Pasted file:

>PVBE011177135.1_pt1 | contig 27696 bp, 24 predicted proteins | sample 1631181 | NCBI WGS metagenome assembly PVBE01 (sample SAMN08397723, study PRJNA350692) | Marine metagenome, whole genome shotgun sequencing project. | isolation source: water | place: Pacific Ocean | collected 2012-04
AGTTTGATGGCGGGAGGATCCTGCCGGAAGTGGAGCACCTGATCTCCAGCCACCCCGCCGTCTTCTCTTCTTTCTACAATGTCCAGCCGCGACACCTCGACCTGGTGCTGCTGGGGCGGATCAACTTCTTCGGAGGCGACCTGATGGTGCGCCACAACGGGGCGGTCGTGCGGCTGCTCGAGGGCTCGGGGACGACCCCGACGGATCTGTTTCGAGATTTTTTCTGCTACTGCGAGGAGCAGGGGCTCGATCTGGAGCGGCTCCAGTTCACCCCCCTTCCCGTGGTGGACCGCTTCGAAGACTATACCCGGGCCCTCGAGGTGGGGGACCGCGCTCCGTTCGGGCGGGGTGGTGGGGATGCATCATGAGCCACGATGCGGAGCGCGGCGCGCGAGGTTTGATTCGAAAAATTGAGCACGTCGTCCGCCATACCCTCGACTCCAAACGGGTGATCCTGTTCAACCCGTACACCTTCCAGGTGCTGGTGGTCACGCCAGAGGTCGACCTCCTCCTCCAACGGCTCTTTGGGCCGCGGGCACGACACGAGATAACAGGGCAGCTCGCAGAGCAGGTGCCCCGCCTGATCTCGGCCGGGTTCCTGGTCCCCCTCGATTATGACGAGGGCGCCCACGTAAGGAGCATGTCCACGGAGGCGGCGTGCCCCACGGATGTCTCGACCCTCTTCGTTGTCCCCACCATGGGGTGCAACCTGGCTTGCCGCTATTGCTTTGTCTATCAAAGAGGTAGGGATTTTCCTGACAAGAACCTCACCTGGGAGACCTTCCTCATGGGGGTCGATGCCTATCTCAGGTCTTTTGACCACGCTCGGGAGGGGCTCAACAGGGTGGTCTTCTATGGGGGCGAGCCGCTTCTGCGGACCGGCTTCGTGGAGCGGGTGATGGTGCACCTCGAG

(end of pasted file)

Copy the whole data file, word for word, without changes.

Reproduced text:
>PVBE011177135.1_pt1 | contig 27696 bp, 24 predicted proteins | sample 1631181 | NCBI WGS metagenome assembly PVBE01 (sample SAMN08397723, study PRJNA350692) | Marine metagenome, whole genome shotgun sequencing project. | isolation source: water | place: Pacific Ocean | collected 2012-04
AGTTTGATGGCGGGAGGATCCTGCCGGAAGTGGAGCACCTGATCTCCAGCCACCCCGCCGTCTTCTCTTCTTTCTACAATGTCCAGCCGCGACACCTCGACCTGGTGCTGCTGGGGCGGATCAACTTCTTCGGAGGCGACCTGATGGTGCGCCACAACGGGGCGGTCGTGCGGCTGCTCGAGGGCTCGGGGACGACCCCGACGGATCTGTTTCGAGATTTTTTCTGCTACTGCGAGGAGCAGGGGCTCGATCTGGAGCGGCTCCAGTTCACCCCCCTTCCCGTGGTGGACCGCTTCGAAGACTATACCCGGGCCCTCGAGGTGGGGGACCGCGCTCCGTTCGGGCGGGGTGGTGGGGATGCATCATGAGCCACGATGCGGAGCGCGGCGCGCGAGGTTTGATTCGAAAAATTGAGCACGTCGTCCGCCATACCCTCGACTCCAAACGGGTGATCCTGTTCAACCCGTACACCTTCCAGGTGCTGGTGGTCACGCCAGAGGTCGACCTCCTCCTCCAACGGCTCTTTGGGCCGCGGGCACGACACGAGATAACAGGGCAGCTCGCAGAGCAGGTGCCCCGCCTGATCTCGGCCGGGTTCCTGGTCCCCCTCGATTATGACGAGGGCGCCCACGTAAGGAGCATGTCCACGGAGGCGGCGTGCCCCACGGATGTCTCGACCCTCTTCGTTGTCCCCACCATGGGGTGCAACCTGGCTTGCCGCTATTGCTTTGTCTATCAAAGAGGTAGGGATTTTCCTGACAAGAACCTCACCTGGGAGACCTTCCTCATGGGGGTCGATGCCTATCTCAGGTCTTTTGACCACGCTCGGGAGGGGCTCAACAGGGTGGTCTTCTATGGGGGCGAGCCGCTTCTGCGGACCGGCTTCGTGGAGCGGGTGATGGTGCACCTCGAG